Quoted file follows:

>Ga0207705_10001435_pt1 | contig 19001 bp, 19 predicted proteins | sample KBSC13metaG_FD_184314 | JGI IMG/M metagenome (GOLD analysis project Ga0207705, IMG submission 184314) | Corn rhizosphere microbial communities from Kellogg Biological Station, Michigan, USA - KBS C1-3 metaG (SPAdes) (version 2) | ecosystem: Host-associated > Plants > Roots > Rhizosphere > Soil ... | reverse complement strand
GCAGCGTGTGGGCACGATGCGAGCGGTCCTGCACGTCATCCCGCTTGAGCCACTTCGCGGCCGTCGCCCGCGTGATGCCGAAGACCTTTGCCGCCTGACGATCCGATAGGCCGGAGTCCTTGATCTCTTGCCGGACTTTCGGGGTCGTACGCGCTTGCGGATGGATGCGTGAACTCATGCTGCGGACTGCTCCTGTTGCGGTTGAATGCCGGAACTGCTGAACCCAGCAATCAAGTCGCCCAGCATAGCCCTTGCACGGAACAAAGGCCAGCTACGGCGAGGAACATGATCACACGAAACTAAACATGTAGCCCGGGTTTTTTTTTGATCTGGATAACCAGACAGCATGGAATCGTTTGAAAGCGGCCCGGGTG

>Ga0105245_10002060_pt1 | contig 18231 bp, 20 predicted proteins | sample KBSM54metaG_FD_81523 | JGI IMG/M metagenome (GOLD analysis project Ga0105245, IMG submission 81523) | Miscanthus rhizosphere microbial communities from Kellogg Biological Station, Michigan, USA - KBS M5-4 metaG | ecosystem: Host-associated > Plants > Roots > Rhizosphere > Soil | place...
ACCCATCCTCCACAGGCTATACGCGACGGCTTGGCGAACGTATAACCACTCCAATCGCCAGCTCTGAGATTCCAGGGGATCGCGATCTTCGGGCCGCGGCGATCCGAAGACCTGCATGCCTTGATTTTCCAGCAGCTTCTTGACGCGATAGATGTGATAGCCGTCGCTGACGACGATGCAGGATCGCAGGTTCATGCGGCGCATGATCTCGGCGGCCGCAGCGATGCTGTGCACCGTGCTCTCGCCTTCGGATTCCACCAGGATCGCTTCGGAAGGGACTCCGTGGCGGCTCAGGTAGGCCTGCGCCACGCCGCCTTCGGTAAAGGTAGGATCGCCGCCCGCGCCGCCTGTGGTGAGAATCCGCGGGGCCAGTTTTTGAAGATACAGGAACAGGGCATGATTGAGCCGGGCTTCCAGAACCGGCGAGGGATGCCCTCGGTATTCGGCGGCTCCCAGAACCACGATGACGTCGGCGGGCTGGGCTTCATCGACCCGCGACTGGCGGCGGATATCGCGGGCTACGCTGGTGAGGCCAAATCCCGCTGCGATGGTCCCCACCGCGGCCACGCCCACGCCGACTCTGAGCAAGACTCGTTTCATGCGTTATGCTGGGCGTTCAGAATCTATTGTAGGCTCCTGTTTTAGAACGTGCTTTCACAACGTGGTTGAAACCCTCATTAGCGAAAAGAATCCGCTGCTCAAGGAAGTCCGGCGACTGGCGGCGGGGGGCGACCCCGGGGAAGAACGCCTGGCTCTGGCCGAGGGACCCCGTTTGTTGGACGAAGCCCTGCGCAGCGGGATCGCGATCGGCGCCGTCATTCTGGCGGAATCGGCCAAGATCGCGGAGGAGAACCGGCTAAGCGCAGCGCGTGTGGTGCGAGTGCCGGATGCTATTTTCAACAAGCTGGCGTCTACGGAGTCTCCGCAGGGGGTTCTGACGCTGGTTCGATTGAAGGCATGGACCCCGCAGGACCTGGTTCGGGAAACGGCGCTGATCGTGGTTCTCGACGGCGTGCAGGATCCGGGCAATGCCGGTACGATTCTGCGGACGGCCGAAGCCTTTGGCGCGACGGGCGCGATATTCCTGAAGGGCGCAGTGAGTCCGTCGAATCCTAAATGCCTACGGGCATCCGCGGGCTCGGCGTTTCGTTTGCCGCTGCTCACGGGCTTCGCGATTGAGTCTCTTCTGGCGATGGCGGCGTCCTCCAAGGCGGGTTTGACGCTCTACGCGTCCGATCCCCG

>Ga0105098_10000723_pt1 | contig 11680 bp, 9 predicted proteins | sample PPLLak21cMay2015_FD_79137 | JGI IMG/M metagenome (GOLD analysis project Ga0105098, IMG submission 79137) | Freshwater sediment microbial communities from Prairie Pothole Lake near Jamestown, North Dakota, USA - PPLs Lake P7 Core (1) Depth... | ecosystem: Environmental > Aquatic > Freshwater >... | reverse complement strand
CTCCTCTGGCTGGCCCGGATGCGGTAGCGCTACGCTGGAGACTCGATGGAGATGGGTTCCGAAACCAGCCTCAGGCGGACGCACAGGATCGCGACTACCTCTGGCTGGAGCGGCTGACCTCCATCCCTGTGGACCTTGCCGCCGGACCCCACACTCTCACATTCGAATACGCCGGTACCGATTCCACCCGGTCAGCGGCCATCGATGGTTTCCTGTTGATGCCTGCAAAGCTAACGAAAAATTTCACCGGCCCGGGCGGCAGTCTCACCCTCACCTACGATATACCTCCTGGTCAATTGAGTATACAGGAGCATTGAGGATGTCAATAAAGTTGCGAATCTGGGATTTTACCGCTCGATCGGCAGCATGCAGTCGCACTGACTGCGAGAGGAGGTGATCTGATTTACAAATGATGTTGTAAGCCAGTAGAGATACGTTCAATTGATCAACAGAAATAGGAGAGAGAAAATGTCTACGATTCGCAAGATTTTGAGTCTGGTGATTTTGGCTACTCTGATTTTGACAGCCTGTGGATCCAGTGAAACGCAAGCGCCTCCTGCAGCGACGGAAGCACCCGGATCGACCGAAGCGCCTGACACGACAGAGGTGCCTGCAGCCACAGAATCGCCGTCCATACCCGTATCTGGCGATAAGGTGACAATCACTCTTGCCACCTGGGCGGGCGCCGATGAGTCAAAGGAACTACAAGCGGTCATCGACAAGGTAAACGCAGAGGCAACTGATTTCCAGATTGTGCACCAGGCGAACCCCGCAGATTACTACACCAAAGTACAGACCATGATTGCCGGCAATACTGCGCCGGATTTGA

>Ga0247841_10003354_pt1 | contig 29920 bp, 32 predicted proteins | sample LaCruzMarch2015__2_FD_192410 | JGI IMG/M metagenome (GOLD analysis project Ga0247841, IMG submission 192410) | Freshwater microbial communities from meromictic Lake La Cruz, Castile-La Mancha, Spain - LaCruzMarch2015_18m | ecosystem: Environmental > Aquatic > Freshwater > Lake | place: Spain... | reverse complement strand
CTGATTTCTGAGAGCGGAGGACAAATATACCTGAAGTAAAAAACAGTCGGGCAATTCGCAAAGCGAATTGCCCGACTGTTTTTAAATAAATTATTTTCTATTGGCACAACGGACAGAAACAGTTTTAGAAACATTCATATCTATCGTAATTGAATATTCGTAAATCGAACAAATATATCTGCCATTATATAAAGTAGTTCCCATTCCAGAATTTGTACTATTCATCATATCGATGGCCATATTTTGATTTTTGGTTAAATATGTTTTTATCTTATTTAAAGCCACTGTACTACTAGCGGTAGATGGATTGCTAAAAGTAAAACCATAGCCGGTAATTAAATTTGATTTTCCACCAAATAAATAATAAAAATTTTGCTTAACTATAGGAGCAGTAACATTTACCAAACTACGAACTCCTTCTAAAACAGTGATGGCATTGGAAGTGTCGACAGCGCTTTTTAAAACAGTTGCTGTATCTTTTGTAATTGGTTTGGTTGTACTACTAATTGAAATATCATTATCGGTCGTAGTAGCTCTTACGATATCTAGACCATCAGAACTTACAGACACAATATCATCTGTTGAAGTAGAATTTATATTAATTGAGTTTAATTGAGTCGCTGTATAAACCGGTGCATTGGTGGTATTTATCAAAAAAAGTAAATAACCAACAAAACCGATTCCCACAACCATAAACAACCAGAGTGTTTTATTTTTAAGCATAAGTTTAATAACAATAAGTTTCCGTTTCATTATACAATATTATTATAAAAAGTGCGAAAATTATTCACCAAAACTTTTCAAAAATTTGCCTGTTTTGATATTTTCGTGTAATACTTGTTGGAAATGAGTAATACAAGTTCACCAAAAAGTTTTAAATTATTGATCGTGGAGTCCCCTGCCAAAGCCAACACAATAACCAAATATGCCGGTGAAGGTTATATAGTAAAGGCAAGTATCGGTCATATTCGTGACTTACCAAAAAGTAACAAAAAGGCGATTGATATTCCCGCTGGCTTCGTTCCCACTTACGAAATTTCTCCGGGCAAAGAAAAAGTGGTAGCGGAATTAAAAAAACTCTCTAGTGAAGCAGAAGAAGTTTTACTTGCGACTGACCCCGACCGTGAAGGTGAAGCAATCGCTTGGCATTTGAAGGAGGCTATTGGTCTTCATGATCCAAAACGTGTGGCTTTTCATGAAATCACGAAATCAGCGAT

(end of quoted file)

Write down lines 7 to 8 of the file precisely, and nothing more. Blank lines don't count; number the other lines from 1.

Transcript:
>Ga0247841_10003354_pt1 | contig 29920 bp, 32 predicted proteins | sample LaCruzMarch2015__2_FD_192410 | JGI IMG/M metagenome (GOLD analysis project Ga0247841, IMG submission 192410) | Freshwater microbial communities from meromictic Lake La Cruz, Castile-La Mancha, Spain - LaCruzMarch2015_18m | ecosystem: Environmental > Aquatic > Freshwater > Lake | place: Spain... | reverse complement strand
CTGATTTCTGAGAGCGGAGGACAAATATACCTGAAGTAAAAAACAGTCGGGCAATTCGCAAAGCGAATTGCCCGACTGTTTTTAAATAAATTATTTTCTATTGGCACAACGGACAGAAACAGTTTTAGAAACATTCATATCTATCGTAATTGAATATTCGTAAATCGAACAAATATATCTGCCATTATATAAAGTAGTTCCCATTCCAGAATTTGTACTATTCATCATATCGATGGCCATATTTTGATTTTTGGTTAAATATGTTTTTATCTTATTTAAAGCCACTGTACTACTAGCGGTAGATGGATTGCTAAAAGTAAAACCATAGCCGGTAATTAAATTTGATTTTCCACCAAATAAATAATAAAAATTTTGCTTAACTATAGGAGCAGTAACATTTACCAAACTACGAACTCCTTCTAAAACAGTGATGGCATTGGAAGTGTCGACAGCGCTTTTTAAAACAGTTGCTGTATCTTTTGTAATTGGTTTGGTTGTACTACTAATTGAAATATCATTATCGGTCGTAGTAGCTCTTACGATATCTAGACCATCAGAACTTACAGACACAATATCATCTGTTGAAGTAGAATTTATATTAATTGAGTTTAATTGAGTCGCTGTATAAACCGGTGCATTGGTGGTATTTATCAAAAAAAGTAAATAACCAACAAAACCGATTCCCACAACCATAAACAACCAGAGTGTTTTATTTTTAAGCATAAGTTTAATAACAATAAGTTTCCGTTTCATTATACAATATTATTATAAAAAGTGCGAAAATTATTCACCAAAACTTTTCAAAAATTTGCCTGTTTTGATATTTTCGTGTAATACTTGTTGGAAATGAGTAATACAAGTTCACCAAAAAGTTTTAAATTATTGATCGTGGAGTCCCCTGCCAAAGCCAACACAATAACCAAATATGCCGGTGAAGGTTATATAGTAAAGGCAAGTATCGGTCATATTCGTGACTTACCAAAAAGTAACAAAAAGGCGATTGATATTCCCGCTGGCTTCGTTCCCACTTACGAAATTTCTCCGGGCAAAGAAAAAGTGGTAGCGGAATTAAAAAAACTCTCTAGTGAAGCAGAAGAAGTTTTACTTGCGACTGACCCCGACCGTGAAGGTGAAGCAATCGCTTGGCATTTGAAGGAGGCTATTGGTCTTCATGATCCAAAACGTGTGGCTTTTCATGAAATCACGAAATCAGCGAT